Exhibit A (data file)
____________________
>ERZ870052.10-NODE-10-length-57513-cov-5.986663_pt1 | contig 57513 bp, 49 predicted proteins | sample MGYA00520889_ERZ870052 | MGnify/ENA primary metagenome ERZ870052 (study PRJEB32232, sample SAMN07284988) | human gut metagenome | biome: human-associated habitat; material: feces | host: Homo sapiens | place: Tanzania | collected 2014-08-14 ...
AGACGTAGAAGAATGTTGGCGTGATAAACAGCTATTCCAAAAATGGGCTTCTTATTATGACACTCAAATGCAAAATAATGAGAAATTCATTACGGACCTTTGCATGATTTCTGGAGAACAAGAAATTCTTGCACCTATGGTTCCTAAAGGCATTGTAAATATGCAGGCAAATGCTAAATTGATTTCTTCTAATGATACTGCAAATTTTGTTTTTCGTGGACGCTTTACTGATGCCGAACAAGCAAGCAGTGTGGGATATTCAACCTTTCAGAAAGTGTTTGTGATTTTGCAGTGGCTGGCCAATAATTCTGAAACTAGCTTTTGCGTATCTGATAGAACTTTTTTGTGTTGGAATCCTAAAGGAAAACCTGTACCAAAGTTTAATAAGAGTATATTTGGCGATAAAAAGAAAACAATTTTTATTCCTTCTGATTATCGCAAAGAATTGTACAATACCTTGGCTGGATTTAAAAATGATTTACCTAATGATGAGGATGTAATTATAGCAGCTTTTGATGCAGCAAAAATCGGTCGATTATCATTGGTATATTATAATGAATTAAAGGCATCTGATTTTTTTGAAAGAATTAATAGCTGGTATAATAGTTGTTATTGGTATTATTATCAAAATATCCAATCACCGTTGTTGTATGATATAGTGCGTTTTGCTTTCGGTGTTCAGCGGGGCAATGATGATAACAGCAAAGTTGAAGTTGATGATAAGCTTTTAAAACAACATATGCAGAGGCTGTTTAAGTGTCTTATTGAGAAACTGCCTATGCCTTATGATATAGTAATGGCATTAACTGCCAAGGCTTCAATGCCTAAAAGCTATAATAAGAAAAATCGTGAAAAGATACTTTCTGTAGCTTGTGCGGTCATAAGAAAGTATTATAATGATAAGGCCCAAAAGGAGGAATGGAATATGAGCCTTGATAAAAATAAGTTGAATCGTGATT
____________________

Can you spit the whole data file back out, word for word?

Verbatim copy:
>ERZ870052.10-NODE-10-length-57513-cov-5.986663_pt1 | contig 57513 bp, 49 predicted proteins | sample MGYA00520889_ERZ870052 | MGnify/ENA primary metagenome ERZ870052 (study PRJEB32232, sample SAMN07284988) | human gut metagenome | biome: human-associated habitat; material: feces | host: Homo sapiens | place: Tanzania | collected 2014-08-14 ...
AGACGTAGAAGAATGTTGGCGTGATAAACAGCTATTCCAAAAATGGGCTTCTTATTATGACACTCAAATGCAAAATAATGAGAAATTCATTACGGACCTTTGCATGATTTCTGGAGAACAAGAAATTCTTGCACCTATGGTTCCTAAAGGCATTGTAAATATGCAGGCAAATGCTAAATTGATTTCTTCTAATGATACTGCAAATTTTGTTTTTCGTGGACGCTTTACTGATGCCGAACAAGCAAGCAGTGTGGGATATTCAACCTTTCAGAAAGTGTTTGTGATTTTGCAGTGGCTGGCCAATAATTCTGAAACTAGCTTTTGCGTATCTGATAGAACTTTTTTGTGTTGGAATCCTAAAGGAAAACCTGTACCAAAGTTTAATAAGAGTATATTTGGCGATAAAAAGAAAACAATTTTTATTCCTTCTGATTATCGCAAAGAATTGTACAATACCTTGGCTGGATTTAAAAATGATTTACCTAATGATGAGGATGTAATTATAGCAGCTTTTGATGCAGCAAAAATCGGTCGATTATCATTGGTATATTATAATGAATTAAAGGCATCTGATTTTTTTGAAAGAATTAATAGCTGGTATAATAGTTGTTATTGGTATTATTATCAAAATATCCAATCACCGTTGTTGTATGATATAGTGCGTTTTGCTTTCGGTGTTCAGCGGGGCAATGATGATAACAGCAAAGTTGAAGTTGATGATAAGCTTTTAAAACAACATATGCAGAGGCTGTTTAAGTGTCTTATTGAGAAACTGCCTATGCCTTATGATATAGTAATGGCATTAACTGCCAAGGCTTCAATGCCTAAAAGCTATAATAAGAAAAATCGTGAAAAGATACTTTCTGTAGCTTGTGCGGTCATAAGAAAGTATTATAATGATAAGGCCCAAAAGGAGGAATGGAATATGAGCCTTGATAAAAATAAGTTGAATCGTGATT